California Genealogy and History Archives
court commissioner of Sacramento county occupies a position of distinct
importance and growing influence among the attorneys whose broad talents
and mental endowments bring them professional eminence throughout the
entire valley. Scarcely yet in the prime of manhood's activities, with
the promise of years of exceptional usefulness before him, he faces a
future attractive with the charm of an anticipated civic service and
occupational success predicted by his friends and well-wishers. Combined
with an excellent and increasing knowledge of the law he possesses the
advantage of expertness in stenography; indeed, his skill in that
direction caused him to be selected for court reporter in 1903, and the
record he made in the position furnished convincing proof as to his
accuracy, dispatch and professional knowledge. From reporter he was
advanced by appointment in 1904 to county court commissioner, and his
long retention in the office furnishes convincing proof as to the
satisfactory nature of his services.
Illinois as his native commonwealth, Mr. Pipher was born in tlie city of
Monticello December 1, 1876, and is a son of A. T. and Mary J. Pipher.
He entertains but few recollections of the home of his earliest years,
for he was only two when his mother removed to California, and since
then he has been identified with the west, receiving such advantages as
its public schools afforded and enjoying its opportunities for
advancement. During the spring of 1891 he was graduated from the high
school of Modesto, and immediately afterward he had the good fortune to
secure a clerkship in a law office of that place. In the midst of such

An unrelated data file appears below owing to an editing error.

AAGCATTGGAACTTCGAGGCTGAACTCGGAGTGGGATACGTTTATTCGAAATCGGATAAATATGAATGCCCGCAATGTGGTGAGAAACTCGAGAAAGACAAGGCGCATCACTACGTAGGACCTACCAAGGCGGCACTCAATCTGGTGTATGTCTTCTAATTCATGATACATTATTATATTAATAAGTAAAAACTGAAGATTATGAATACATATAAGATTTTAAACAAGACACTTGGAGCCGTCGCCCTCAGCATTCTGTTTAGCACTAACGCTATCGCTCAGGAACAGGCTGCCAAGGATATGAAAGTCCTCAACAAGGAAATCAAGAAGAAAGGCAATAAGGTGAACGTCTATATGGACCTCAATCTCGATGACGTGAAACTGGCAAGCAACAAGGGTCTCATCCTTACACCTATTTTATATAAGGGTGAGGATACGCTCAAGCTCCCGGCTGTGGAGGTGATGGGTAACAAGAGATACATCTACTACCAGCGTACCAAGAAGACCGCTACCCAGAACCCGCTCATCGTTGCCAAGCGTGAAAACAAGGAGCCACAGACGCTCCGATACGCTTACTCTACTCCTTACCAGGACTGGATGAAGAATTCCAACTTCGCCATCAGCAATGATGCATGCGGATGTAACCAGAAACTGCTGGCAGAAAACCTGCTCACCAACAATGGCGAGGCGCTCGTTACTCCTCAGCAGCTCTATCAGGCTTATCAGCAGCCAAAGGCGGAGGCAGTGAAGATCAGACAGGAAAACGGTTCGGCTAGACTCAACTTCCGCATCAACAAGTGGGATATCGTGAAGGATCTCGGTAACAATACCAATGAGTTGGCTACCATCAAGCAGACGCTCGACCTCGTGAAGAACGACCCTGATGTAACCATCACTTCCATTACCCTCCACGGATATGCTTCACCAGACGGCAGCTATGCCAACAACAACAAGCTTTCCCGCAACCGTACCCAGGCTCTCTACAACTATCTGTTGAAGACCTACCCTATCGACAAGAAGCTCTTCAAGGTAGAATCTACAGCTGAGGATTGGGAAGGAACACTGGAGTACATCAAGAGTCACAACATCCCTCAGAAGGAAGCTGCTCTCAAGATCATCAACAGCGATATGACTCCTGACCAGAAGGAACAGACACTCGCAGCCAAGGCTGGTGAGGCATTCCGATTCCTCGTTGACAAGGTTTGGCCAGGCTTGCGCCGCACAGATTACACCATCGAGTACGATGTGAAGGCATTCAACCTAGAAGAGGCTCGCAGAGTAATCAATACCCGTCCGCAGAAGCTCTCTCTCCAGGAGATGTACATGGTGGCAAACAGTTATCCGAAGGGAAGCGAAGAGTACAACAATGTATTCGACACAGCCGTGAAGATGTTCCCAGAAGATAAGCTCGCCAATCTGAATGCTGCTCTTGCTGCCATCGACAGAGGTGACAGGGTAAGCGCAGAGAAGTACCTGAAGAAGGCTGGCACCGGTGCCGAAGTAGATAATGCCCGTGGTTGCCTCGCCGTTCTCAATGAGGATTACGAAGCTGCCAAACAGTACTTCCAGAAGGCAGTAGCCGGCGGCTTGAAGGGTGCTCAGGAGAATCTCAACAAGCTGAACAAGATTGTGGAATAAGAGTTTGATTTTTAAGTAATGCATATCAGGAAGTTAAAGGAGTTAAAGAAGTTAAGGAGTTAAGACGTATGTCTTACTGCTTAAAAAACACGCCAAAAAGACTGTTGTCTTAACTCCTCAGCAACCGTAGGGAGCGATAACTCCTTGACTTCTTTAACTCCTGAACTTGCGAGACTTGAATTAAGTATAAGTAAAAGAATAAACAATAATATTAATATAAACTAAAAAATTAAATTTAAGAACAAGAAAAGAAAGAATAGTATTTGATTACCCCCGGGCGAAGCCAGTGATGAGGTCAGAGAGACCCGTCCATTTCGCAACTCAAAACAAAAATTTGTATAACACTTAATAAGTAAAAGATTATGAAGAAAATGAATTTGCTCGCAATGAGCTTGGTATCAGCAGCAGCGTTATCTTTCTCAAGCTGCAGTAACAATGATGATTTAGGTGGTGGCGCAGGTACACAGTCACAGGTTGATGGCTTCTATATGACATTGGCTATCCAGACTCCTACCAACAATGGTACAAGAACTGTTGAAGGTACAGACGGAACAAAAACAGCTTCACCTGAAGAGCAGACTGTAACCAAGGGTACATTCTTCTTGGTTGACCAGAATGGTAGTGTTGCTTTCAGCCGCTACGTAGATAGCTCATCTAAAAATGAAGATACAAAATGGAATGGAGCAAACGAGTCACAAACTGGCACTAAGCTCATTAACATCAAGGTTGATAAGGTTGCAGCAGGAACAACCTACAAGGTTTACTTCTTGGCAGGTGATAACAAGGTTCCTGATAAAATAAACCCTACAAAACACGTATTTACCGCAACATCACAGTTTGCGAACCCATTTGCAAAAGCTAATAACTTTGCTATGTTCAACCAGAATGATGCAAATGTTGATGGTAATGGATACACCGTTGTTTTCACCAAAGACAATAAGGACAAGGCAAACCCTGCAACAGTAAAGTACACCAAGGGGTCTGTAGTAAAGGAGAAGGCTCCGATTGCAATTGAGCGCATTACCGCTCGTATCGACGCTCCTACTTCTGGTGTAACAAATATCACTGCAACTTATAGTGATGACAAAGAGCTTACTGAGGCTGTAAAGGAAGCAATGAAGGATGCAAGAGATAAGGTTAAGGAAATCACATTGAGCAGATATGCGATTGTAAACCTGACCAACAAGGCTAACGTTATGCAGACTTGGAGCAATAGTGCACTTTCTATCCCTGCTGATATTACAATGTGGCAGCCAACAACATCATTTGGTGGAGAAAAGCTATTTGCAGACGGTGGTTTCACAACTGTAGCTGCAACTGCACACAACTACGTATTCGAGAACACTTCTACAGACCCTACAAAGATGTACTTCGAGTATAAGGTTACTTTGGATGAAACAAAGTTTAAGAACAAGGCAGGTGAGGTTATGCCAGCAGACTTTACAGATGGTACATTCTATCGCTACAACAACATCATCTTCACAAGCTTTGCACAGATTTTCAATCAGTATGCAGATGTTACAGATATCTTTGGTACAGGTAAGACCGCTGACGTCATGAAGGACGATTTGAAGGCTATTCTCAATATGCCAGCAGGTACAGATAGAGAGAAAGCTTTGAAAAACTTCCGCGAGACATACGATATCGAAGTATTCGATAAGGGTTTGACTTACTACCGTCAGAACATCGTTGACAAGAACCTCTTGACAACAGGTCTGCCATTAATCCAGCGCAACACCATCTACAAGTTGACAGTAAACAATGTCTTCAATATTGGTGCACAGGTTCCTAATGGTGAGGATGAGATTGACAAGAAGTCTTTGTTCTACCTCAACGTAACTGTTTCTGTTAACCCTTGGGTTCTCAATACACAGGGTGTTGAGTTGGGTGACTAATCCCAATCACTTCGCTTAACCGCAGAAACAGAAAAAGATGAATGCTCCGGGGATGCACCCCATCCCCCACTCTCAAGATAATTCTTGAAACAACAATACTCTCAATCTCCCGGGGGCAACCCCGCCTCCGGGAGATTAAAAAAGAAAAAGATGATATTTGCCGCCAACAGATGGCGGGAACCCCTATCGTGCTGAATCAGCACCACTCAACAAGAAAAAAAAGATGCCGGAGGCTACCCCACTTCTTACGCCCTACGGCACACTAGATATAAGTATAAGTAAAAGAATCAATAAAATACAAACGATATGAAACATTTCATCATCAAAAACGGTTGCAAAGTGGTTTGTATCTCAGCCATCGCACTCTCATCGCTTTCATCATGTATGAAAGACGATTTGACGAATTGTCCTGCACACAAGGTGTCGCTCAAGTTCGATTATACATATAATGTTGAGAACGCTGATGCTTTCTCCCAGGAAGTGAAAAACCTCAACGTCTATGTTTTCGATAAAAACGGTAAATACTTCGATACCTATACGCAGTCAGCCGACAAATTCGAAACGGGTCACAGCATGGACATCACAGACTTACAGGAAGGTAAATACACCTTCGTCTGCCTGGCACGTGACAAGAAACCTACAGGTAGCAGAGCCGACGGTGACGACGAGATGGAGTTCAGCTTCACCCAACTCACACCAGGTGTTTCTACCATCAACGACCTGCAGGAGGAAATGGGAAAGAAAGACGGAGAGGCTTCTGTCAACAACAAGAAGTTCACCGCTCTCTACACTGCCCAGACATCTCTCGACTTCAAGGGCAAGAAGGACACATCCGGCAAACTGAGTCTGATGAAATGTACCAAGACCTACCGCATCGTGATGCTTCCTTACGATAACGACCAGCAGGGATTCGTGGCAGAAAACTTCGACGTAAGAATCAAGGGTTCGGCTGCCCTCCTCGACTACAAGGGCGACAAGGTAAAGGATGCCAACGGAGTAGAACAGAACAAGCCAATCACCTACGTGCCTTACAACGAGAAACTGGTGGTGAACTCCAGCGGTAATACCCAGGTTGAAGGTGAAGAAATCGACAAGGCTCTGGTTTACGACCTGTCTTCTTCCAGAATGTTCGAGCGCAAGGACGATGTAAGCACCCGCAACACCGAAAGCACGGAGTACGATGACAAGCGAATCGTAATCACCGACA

an environment he was able to devote much of his time to the study of
law, and at a very early age his knowledge of the leading law
authorities was unusually accurate. He also gave considerable attention
to the study of state laws, particularly the laws of California, and in
that way he early acquired authoritative knowledge along these
interesting professional lines.
An identification of several years with the well-known law firm of McCune & George in Sacramento afforded Mr. Pipher the best possible advantages for obtaining a knowledge of the law by actual experience. When not assisting the firm in the preparation of legal papers he was studying the books of their excellent library, so that when he made ready for his examination in 1897 it was with the gratifying knowledge that his information was thorough and his preparation as nearly complete as is possible. The supreme court granted him the privilege of practicing in the state, and he immediately became connected with the bar of Sacramento, where he since has made his home. From 1899 until 1903 he served as deputy to the district attorney, Hon. C. W. Baker, and then he officiated as court reporter for a year, but since 1904 he has given his time and attention to the duties of court commissioner, in which position his service has been exceptionally capable and satisfactory. With his growing professional reputation there has been a rising Masonic prominence, which has brought him into leadership among the members of the blue lodge and chapter; in addition, he has identified himself with the Knights Templar and the Nobles of the Mystic Shrine. Another important fraternity which enlists his co-operation is the Benevolent Protective Order of Elks. Side by side with his studies of the law have been his inquiries into political questions, and the opinions formed as the result of his thoughtful consideration of public issues have brought him into active association with the Republican party in Sacramento. In this city occurred his marriage to Miss Marie Louise Mason, February 14, 1900, and their union has been blessed with two daughters, Helen and Katharine, both of whom are now students in the city schools.
Transcribed by Peggy Hooper 2011